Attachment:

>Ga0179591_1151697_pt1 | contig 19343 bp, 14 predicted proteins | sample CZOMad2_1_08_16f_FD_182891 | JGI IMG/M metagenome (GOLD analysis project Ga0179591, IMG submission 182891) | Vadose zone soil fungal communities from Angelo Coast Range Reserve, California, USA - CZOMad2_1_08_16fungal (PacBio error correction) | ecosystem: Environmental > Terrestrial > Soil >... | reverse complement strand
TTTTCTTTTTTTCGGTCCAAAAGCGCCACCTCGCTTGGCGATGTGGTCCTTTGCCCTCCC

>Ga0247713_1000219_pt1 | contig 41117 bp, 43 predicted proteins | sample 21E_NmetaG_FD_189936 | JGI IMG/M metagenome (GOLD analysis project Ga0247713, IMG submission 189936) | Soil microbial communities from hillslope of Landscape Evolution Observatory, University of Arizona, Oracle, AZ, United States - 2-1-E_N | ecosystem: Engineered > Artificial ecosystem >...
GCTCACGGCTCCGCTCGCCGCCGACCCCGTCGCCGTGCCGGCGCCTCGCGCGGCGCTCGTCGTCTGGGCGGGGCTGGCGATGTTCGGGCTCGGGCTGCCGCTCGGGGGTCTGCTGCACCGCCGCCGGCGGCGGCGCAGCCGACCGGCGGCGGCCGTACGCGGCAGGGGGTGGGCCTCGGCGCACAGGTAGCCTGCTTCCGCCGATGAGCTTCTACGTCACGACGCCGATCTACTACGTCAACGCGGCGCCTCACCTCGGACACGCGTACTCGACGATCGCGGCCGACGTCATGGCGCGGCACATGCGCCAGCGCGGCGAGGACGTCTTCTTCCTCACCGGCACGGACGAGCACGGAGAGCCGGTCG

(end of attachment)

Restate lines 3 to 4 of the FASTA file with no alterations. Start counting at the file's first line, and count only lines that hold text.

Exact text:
>Ga0247713_1000219_pt1 | contig 41117 bp, 43 predicted proteins | sample 21E_NmetaG_FD_189936 | JGI IMG/M metagenome (GOLD analysis project Ga0247713, IMG submission 189936) | Soil microbial communities from hillslope of Landscape Evolution Observatory, University of Arizona, Oracle, AZ, United States - 2-1-E_N | ecosystem: Engineered > Artificial ecosystem >...
GCTCACGGCTCCGCTCGCCGCCGACCCCGTCGCCGTGCCGGCGCCTCGCGCGGCGCTCGTCGTCTGGGCGGGGCTGGCGATGTTCGGGCTCGGGCTGCCGCTCGGGGGTCTGCTGCACCGCCGCCGGCGGCGGCGCAGCCGACCGGCGGCGGCCGTACGCGGCAGGGGGTGGGCCTCGGCGCACAGGTAGCCTGCTTCCGCCGATGAGCTTCTACGTCACGACGCCGATCTACTACGTCAACGCGGCGCCTCACCTCGGACACGCGTACTCGACGATCGCGGCCGACGTCATGGCGCGGCACATGCGCCAGCGCGGCGAGGACGTCTTCTTCCTCACCGGCACGGACGAGCACGGAGAGCCGGTCG